Stories about the cost of higher education, the value of a degree and overqualified unemployed graduates headline the news. In fact, this topic is more prevalent than stories about golf’s decline and downturn. So it doesn’t take much to question the future of the four-year turf degree.

Statistics show earning a degree is worth the cost. In fact, some argue it has never been more valuable, and U.S. Department of Labor data on pay gaps illustrates this point. The Economic Policy Institute reported that in 2013 those with a four-year degree earned 98 percent more than people without. Also, in April 2013, the unemployment rate for individuals 25-34 years old who held a four-year degree was only 3 percent.

To put a value on it, one MIT economist calculated not having a degree would cost a person about $500,000 over a lifetime, and this figure is rising. In the big picture, completing an undergraduate degree will result in more earnings, higher employment rates, greater opportunities and more success. Given the trend, you have to wonder how long it will be before a four-year degree won’t be enough and circumstances will put a lot more value on a master’s degree.

Statistics from a 2015 GCSAA compensation/benefits report support the importance of a degree in golf turf management. The pay progression, from lowest to highest considering all superintendents (regardless of classification or certification) is: high school to some college to a one-year certificate to associate’s degree to two-year certificate to bachelor’s degree to master’s degree. The pay differential between high school and bachelor’s degree amounted to almost $25,000 per year.

But there are major exceptions that are well known among my generation. Successful superintendents without a college degree were common, and they managed some of our best golf courses. They were smart and took advantage of other avenues of education – seminars, conferences, program speakers and a hundred other ways. All had generous doses of common sense, huge work ethics and a love for the profession.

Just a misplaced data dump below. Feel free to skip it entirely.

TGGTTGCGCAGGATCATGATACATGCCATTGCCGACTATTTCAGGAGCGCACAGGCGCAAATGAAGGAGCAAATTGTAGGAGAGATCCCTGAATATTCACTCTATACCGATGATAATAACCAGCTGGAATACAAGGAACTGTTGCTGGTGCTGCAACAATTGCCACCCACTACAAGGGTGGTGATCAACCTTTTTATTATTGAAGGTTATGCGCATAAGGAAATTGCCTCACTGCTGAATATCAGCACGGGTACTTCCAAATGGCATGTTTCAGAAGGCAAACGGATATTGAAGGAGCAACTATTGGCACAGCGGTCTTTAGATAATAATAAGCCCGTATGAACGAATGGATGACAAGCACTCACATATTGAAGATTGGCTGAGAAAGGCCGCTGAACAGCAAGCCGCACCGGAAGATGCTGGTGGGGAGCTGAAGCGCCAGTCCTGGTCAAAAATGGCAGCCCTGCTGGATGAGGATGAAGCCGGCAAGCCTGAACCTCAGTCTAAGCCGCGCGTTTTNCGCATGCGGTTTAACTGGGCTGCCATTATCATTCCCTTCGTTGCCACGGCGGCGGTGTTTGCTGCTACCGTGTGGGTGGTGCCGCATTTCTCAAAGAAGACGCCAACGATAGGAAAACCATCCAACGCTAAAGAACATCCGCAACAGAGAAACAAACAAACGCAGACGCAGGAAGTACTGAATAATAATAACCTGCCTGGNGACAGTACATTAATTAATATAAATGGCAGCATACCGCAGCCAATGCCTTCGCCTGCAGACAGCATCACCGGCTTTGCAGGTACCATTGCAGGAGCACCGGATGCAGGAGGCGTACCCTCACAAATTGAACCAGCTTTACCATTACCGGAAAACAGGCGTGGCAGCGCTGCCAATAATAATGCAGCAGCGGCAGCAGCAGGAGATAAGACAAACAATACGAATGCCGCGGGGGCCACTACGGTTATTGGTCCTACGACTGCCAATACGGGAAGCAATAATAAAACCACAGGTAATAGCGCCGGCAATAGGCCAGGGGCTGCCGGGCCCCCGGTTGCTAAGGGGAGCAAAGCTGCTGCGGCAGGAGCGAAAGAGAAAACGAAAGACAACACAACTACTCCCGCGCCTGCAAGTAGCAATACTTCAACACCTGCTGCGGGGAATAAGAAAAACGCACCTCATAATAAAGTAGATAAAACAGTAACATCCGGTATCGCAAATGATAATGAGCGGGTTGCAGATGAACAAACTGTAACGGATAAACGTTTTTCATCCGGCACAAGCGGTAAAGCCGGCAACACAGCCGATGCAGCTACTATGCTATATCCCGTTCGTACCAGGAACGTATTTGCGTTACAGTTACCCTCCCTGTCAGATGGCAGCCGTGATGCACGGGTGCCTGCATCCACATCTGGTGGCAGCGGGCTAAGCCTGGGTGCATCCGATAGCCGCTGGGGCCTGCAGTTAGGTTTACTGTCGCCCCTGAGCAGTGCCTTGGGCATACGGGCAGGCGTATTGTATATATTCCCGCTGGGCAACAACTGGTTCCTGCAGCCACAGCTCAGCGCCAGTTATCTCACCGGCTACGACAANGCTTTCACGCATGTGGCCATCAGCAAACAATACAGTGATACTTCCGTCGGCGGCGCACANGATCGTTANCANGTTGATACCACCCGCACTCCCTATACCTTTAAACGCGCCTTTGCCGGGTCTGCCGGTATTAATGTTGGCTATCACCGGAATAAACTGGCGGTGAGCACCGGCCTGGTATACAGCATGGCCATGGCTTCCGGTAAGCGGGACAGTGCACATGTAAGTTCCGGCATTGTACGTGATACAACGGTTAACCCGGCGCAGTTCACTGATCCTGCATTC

At our land grant University of Wisconsin in Madison, tuition, books, room/board, miscellaneous and travel cost a student an average of $24,735 per year. These costs have impacted enrollment in our four-year turf degree program (we do not offer a two-year degree). I suspect the story is similar all around the country. It is also difficult to gain acceptance – high class ranking, many activities and high SAT/ACT scores thin out the list of potential students. If you can manage the $100,000 for a four-year degree, have the credentials to gain acceptance and the intellect to graduate, you will be eligible for a job as a spray tech or a second assistant. Or, if you are really lucky, maybe an assistant superintendent job. Pay? Somewhere between not very good and lousy. Compare that to the student who earned a degree in engineering or business, and kids wonder why would you select golf course management for a major? It makes no sense economically.

As a result, we see a substantial decline in four-year degree programs.

I hate it. I’m a product of the Wisconsin program, albeit a long time ago. I had 100 four-year degree students work for me over my career, and nearly everyone has had a successful career in golf. But I understand the hesitancy undergrads have. Nonetheless, I tend to be more optimistic. We still need four-year degree grads. The best of them will fill superintendent jobs and we certainly want that. To argue otherwise is to argue against education. Our grad schools benefit from having students attend with turf background rather than without. We surely don’t want to see a weak graduate school pool.

I see my own chapter and our Wisconsin Turfgrass Association stepping up to increase scholarship help. Maybe we will all be able to do a little bit more.

A four-year degree’s value is less obvious. It offers an increased sense of accomplishment, higher job satisfaction, more confidence, and increase eligibility for other jobs. Hopefully, a degree sharpens one’s ability to think critically, to question practices and procedures, and allow for growth and development.

Golf has stalled and new jobs are few. That could change as aging superintendents retire and vacancies are filled. A new equilibrium will be reached – the new norm and four-year degrees can fill their new place. In fact, it may end up resembling the program when I was an undergrad 50 years ago.

Certainly, a four-year degree is not the only path to a successful career in golf course management. But I still think it is the best path.